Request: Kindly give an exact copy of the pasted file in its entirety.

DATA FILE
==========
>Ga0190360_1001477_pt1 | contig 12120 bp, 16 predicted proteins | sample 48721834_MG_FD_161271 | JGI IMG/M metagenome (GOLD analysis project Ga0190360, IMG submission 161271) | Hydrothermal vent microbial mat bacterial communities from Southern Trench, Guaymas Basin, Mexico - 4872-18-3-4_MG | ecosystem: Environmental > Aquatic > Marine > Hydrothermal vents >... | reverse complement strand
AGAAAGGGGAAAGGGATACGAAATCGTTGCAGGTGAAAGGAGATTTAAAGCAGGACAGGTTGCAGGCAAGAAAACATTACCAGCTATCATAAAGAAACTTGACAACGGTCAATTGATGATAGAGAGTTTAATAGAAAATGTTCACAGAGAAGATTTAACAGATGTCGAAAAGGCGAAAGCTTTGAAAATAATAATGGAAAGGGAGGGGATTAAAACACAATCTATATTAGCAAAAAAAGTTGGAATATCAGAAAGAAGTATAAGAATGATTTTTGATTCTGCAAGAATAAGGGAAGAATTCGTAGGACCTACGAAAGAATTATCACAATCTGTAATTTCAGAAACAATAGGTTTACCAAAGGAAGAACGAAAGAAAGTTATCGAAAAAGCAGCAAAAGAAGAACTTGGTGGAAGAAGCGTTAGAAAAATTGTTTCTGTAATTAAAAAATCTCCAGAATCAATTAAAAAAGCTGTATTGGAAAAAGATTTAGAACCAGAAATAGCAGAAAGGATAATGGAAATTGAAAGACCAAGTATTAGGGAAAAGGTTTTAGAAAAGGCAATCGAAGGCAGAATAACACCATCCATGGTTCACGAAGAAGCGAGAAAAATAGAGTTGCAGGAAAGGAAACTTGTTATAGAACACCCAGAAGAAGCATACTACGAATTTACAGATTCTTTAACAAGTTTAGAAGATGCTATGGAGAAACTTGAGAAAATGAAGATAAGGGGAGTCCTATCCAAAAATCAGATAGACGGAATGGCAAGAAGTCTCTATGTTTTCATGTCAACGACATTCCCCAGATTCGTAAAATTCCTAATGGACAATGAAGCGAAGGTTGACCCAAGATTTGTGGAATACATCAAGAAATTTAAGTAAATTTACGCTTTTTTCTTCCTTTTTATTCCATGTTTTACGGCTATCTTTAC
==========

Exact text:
>Ga0190360_1001477_pt1 | contig 12120 bp, 16 predicted proteins | sample 48721834_MG_FD_161271 | JGI IMG/M metagenome (GOLD analysis project Ga0190360, IMG submission 161271) | Hydrothermal vent microbial mat bacterial communities from Southern Trench, Guaymas Basin, Mexico - 4872-18-3-4_MG | ecosystem: Environmental > Aquatic > Marine > Hydrothermal vents >... | reverse complement strand
AGAAAGGGGAAAGGGATACGAAATCGTTGCAGGTGAAAGGAGATTTAAAGCAGGACAGGTTGCAGGCAAGAAAACATTACCAGCTATCATAAAGAAACTTGACAACGGTCAATTGATGATAGAGAGTTTAATAGAAAATGTTCACAGAGAAGATTTAACAGATGTCGAAAAGGCGAAAGCTTTGAAAATAATAATGGAAAGGGAGGGGATTAAAACACAATCTATATTAGCAAAAAAAGTTGGAATATCAGAAAGAAGTATAAGAATGATTTTTGATTCTGCAAGAATAAGGGAAGAATTCGTAGGACCTACGAAAGAATTATCACAATCTGTAATTTCAGAAACAATAGGTTTACCAAAGGAAGAACGAAAGAAAGTTATCGAAAAAGCAGCAAAAGAAGAACTTGGTGGAAGAAGCGTTAGAAAAATTGTTTCTGTAATTAAAAAATCTCCAGAATCAATTAAAAAAGCTGTATTGGAAAAAGATTTAGAACCAGAAATAGCAGAAAGGATAATGGAAATTGAAAGACCAAGTATTAGGGAAAAGGTTTTAGAAAAGGCAATCGAAGGCAGAATAACACCATCCATGGTTCACGAAGAAGCGAGAAAAATAGAGTTGCAGGAAAGGAAACTTGTTATAGAACACCCAGAAGAAGCATACTACGAATTTACAGATTCTTTAACAAGTTTAGAAGATGCTATGGAGAAACTTGAGAAAATGAAGATAAGGGGAGTCCTATCCAAAAATCAGATAGACGGAATGGCAAGAAGTCTCTATGTTTTCATGTCAACGACATTCCCCAGATTCGTAAAATTCCTAATGGACAATGAAGCGAAGGTTGACCCAAGATTTGTGGAATACATCAAGAAATTTAAGTAAATTTACGCTTTTTTCTTCCTTTTTATTCCATGTTTTACGGCTATCTTTAC